BEACH and OCEAN SAFETY INFORMATION
For Visitors to South Padre Island

FLAG ADVISORY SYSTEM

Surf Conditions
FLAG ADVISORY SYSTEM
sistema de aviso con bandera
....
-heavy surf
-dangerous currents
-oleaje fuerte
-corrientes Peligrosas
....
-calm to moderate water
-does not mean safe water
-agua calmada a moderada
-no asuma agua segura
....
-presence of
venemous marine life
-presencia de
vida marina venenosa
Absence of flag does not assure safe water
La ausencia de banderas no asume
condiciones de agua segura
Dial 911 for emergency
Marque el 911 para urgencias
As you enter beaches you will notice the Flag Advisory signs.



South Padre Island Fire Department's new Beach Patrol
South Padre Island Fire Dept. Beach Patrol


Before you jump into the waves, take a few minutes to read this important water
safety information and discuss it with your family and friends, it may save your life!!


Beachgoers need to be aware of the surf conditions and related currents. The waves you've come here to enjoy are irresistibly beautiful and enjoyable, yet powerful and dangerous and must be respected, even on the days when the surf is relatively calm. Taking simple precautions like wearing a lifejacket can easily avert a tragedy.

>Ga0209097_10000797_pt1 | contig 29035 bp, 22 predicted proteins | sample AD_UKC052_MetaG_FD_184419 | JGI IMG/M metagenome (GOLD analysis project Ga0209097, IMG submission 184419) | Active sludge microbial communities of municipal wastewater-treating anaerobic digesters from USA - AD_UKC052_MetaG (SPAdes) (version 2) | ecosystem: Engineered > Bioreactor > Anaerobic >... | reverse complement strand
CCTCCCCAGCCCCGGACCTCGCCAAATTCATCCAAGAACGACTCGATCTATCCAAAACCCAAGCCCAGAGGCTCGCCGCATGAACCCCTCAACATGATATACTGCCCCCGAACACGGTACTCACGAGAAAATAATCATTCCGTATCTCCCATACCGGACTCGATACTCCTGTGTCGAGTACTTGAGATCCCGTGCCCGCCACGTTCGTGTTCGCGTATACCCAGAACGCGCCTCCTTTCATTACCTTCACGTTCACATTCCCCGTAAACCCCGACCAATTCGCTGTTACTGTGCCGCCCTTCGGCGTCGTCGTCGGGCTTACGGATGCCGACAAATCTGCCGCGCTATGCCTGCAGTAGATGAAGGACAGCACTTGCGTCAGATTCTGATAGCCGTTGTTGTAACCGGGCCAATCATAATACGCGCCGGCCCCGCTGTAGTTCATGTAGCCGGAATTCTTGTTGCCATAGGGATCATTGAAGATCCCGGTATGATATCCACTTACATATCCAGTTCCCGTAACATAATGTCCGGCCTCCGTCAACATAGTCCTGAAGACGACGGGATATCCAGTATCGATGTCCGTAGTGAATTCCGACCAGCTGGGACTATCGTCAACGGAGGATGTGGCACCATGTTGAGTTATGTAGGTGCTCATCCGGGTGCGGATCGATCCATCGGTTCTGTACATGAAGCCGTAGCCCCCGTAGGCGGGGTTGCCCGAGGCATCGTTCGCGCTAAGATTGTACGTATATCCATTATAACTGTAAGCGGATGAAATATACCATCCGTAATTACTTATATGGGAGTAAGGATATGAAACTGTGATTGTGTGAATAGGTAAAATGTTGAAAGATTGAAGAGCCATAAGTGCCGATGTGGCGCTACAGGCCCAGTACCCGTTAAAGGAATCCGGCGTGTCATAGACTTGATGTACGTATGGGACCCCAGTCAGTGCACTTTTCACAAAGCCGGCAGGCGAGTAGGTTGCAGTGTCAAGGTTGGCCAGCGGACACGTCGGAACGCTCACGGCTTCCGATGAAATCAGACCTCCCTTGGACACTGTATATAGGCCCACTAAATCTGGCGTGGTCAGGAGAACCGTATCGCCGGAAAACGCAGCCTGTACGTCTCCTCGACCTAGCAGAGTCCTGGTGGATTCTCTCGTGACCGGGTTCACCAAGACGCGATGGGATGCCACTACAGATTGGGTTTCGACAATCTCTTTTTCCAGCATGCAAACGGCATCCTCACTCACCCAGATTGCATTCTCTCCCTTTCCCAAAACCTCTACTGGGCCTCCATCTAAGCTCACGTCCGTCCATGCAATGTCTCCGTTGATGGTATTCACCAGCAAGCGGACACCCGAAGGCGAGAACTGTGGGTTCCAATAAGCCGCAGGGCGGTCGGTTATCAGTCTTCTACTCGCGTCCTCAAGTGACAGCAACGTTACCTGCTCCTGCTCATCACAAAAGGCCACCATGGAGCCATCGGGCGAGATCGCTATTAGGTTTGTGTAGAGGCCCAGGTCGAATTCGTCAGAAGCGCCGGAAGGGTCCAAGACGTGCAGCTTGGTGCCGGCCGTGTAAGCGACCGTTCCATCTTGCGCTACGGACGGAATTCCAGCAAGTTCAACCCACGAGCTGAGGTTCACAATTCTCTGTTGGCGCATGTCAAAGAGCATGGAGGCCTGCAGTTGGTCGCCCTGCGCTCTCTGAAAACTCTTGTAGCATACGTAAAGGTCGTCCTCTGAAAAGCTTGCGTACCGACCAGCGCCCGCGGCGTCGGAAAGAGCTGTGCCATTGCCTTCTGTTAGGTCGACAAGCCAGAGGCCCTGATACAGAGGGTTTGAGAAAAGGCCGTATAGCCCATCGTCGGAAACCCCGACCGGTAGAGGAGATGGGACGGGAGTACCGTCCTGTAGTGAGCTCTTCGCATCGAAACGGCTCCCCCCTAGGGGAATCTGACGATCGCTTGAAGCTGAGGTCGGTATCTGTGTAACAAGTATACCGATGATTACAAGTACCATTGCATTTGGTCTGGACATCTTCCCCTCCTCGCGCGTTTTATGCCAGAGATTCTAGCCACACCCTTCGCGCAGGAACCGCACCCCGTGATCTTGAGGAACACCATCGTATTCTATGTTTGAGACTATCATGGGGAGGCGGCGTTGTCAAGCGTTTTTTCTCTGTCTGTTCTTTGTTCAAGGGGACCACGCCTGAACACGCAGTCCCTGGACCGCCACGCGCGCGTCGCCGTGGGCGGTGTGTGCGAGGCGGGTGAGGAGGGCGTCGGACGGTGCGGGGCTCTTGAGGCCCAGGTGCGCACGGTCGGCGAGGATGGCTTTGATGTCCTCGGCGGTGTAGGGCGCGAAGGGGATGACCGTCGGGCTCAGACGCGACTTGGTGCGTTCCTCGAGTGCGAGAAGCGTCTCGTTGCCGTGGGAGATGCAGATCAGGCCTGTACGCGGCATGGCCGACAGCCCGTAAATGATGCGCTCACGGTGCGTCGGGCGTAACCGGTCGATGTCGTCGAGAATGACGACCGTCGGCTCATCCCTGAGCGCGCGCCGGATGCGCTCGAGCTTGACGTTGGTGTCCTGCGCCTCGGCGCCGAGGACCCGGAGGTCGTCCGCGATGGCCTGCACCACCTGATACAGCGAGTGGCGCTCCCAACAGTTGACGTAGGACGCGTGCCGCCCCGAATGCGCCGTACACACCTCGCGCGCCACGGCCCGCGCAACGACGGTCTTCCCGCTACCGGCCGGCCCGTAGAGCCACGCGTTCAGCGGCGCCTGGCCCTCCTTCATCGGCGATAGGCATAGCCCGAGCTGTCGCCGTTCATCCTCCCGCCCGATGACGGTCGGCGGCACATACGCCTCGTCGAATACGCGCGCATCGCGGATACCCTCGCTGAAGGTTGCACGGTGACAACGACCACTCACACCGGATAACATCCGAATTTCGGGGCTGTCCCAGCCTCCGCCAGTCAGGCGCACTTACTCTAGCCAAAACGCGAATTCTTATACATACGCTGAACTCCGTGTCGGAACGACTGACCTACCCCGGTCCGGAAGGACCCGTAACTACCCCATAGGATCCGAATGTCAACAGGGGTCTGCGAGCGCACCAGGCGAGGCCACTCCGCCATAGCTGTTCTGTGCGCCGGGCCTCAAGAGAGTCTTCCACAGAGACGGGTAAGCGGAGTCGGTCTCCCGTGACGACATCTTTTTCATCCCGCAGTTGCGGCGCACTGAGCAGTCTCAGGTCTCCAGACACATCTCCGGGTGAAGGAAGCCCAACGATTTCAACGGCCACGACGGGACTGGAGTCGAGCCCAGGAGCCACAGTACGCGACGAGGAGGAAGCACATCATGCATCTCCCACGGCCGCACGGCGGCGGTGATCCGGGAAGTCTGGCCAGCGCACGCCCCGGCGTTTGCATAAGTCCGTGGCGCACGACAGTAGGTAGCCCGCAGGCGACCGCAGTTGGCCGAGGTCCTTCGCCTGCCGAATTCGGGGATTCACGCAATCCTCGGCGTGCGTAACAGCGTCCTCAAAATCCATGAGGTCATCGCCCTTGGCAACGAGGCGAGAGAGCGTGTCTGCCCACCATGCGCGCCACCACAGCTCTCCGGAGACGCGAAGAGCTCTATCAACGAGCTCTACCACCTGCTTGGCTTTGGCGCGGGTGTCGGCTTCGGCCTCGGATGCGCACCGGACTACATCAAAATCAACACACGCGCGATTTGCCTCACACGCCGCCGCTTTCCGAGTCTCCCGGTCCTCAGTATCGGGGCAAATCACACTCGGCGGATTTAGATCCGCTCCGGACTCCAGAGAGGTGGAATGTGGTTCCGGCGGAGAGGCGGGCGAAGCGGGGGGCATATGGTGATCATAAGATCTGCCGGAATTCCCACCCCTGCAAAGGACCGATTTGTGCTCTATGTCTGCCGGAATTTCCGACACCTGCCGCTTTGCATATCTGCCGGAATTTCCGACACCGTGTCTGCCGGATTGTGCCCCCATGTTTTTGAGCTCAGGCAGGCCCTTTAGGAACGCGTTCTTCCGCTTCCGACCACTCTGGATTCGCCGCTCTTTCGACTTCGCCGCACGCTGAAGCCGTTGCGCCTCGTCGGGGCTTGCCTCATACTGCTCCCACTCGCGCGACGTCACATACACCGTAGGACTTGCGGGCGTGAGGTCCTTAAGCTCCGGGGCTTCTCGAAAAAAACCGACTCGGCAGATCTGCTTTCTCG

BE A RESPONSIBLE PARENT, PUT LIFEJACKETS ON YOUR KIDS

OCEAN SAFETY RULES
1. WEAR A LIFEJACKET IF YOU DON’T SWIM WELL. You buckle up in your car, so should your children buckle up their lifejacket when they swim in the surf. A lifejacket will SAVE YOUR LIFE, it is nearly impossible to drown if you are wearing a Coast Guard Approved Life Jacket. I have had the unpleasant task of pulling many lifeless bodies from the surf, all of them would be alive today if they had been wearing lifejackets.
2. LEARN TO SWIM
3 . BE AWARE OF RIP CURRENTS
4 . OBEY WARNING SIGNS AND FLAGS
5 . HAVE AN ADULT CHECK CONDITIONS FIRST
6 . DON'T SWIM ALONE
7 . STAY IN SHALLOW WATER DURING HIGH SURF
8 . NEVER LEAVE CHILDREN UNATTENDED
9 . DO NOT SWIM NEAR THE JETTY
10 . DON'T USE INFLATABLES IN THE SURF, USE A BODYBOARD WITH A LEASH OR OTHER FLOTATION DEVICE
11. DON'T OVERESTIMATE YOUR SWIMMING ABILITY
12. DON'T DRINK AND SWIM


Rip Currents

Rip currents (mistakenly called rip tides or undertows) are common and can be found almost daily on all South Padre Island Beaches. RIP CURRENTS KILL SWIMMERS EVERY YEAR HERE AT SOUTH PADRE ISLAND. Rip currents